A small group of children turned the corner and spotted the Wakelys. Here was an easy target.

            ‘Yer ma tellin’ fortunes today then?’

            Polly was not as feisty as her eldest sister, Lydia, now working away in service but she had had years of practice standing up to bullies and defending her own. She knew that the comment was intended to provoke a reaction, perhaps to initiate a fight. She had succumbed to this when she was younger, arrived home with hair pulled, face scratched and pinafore torn. She considered herself too old for such scraps now and she had learned that there was nothing the tormentors hated more than to be ignored. She turned her back and pretended that she had not heard, putting a warning hand on Ada’s arm, to indicate that she should do the same.

            The oldest boy picked up Ethel’s discarded bouquet.

            ‘What’s these ole flowers for then?’ he mocked, tossing the drooping blooms over the hedge. ‘Going to pop them in the pot and make a spell?’

            Polly groaned inwardly, would this stupid tale never cease to dog their lives. Ethel was less resilient than her sisters and was distressed at the loss of her flowers but she knew that she must not give this big boy the satisfaction of seeing her cry.

            One of the girls in the group was regarding them with sympathy but her companions quelled any attempts at compassion.

            ‘Them’s nought better than gypos, don’t you go frettin’ over them. Turn you into a toad as soon as, they would.’

            Polly knew she had to be brave, that her ma would be cross if Ada or Ethel went home in tears and told tales of what was responsible for their distress. As each of her children left toddlerhood behind, Eliza Wakely had urged them to ignore such taunts. She understood their pain, she had suffered the same in her turn. In fact, thought Polly, although there had been no school to endure in those days, it had been worse for ma and her sisters. Their very surname, Found, had marked the family as out of the ordinary. It had all been ages ago, before even ma’s grafer’s time but still the rumours swirled. Going back some, the original Found had been just that, found in the church porch over Morwenstow way and Polly and her sisters were suffering for it still.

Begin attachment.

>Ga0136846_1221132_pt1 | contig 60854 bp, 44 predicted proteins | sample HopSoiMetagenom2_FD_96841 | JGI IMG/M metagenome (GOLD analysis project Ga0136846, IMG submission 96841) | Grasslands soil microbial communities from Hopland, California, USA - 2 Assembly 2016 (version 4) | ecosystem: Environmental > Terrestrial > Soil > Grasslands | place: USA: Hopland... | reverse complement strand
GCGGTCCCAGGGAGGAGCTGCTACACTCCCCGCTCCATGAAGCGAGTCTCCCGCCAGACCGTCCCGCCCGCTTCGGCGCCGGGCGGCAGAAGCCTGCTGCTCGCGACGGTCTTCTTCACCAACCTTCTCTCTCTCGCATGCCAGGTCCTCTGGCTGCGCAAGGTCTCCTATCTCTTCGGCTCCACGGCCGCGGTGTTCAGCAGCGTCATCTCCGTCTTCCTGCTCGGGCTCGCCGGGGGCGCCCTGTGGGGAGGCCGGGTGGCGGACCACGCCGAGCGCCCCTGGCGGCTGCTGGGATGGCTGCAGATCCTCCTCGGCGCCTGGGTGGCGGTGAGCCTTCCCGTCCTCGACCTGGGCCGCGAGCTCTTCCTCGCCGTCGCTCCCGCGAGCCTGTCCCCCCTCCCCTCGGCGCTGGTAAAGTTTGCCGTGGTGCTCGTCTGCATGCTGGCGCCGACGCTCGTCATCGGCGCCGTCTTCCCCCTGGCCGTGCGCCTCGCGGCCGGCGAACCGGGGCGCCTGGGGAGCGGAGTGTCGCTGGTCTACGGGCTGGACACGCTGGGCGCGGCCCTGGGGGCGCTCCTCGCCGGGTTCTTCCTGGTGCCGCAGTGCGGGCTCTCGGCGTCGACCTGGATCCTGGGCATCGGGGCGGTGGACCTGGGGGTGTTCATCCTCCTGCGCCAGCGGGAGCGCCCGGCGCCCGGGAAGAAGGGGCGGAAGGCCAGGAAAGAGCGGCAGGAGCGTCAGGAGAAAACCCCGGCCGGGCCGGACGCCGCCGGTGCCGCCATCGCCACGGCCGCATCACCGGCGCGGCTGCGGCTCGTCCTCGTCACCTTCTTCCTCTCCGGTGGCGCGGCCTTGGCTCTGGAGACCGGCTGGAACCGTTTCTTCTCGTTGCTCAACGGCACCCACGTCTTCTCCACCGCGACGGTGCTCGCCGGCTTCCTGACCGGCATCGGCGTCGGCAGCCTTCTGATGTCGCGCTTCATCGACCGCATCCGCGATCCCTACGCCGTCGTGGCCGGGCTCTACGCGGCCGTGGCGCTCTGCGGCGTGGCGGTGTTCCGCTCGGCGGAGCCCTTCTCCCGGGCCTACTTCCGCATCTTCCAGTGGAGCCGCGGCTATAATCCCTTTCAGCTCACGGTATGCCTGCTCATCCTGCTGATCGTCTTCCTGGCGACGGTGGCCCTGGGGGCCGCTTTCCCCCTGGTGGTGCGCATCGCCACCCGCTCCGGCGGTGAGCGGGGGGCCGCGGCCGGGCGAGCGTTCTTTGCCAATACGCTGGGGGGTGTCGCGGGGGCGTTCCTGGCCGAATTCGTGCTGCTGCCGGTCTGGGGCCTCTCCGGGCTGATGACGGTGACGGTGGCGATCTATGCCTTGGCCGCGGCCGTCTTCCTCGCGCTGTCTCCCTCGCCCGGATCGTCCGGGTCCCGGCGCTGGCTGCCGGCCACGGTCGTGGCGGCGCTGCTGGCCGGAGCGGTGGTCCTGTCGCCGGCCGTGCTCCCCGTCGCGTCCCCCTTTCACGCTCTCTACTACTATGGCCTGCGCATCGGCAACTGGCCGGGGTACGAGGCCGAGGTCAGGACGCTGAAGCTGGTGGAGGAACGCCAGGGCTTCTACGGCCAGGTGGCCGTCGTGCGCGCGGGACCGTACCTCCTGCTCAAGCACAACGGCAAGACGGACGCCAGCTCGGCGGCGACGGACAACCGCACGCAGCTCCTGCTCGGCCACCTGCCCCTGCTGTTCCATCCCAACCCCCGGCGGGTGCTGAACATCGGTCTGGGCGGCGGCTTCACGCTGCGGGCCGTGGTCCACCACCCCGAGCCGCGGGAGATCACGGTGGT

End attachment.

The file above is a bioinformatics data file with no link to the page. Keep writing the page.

Challenged by Inanimate Objects and a little about Selling Books

They say things come in threes and this week I have been challenged by three inanimate objects. First to turn up its toes was the washing machine. This actually occurred before I went away but this was the first chance to tackle the problem. Turn it on and not a whimper, not a light, nothing. I am quite handy in my own way, so I try fuse changing, a different plug socket, putting a different appliance in that socket, all seems fine but still no response from the machine. The next steps required dragging the machine out; although I would normally tackle this, my back was twinging so I summoned assistance. Randomly, by the time he arrived the ‘dead’ machine had woken up and every available light was flashing wildly but not a button had any effect. The only way to stop the light-show was to unplug it. We de-fuzzed the thingy, we checked the pipe wasn’t blocked, we consulted You-tube, we chatted to ‘Toby’ online. At Toby’s suggestion, we held down buttons for 30 seconds to reset it – zilch. Today the ‘not-actually-going-to-repair-it’ man arrived and pronounced the condition terminal. I have already done one load of washing by hand and the weather isn’t conducive to getting non-spun washing dry, so if I appear in strange garb you will know why.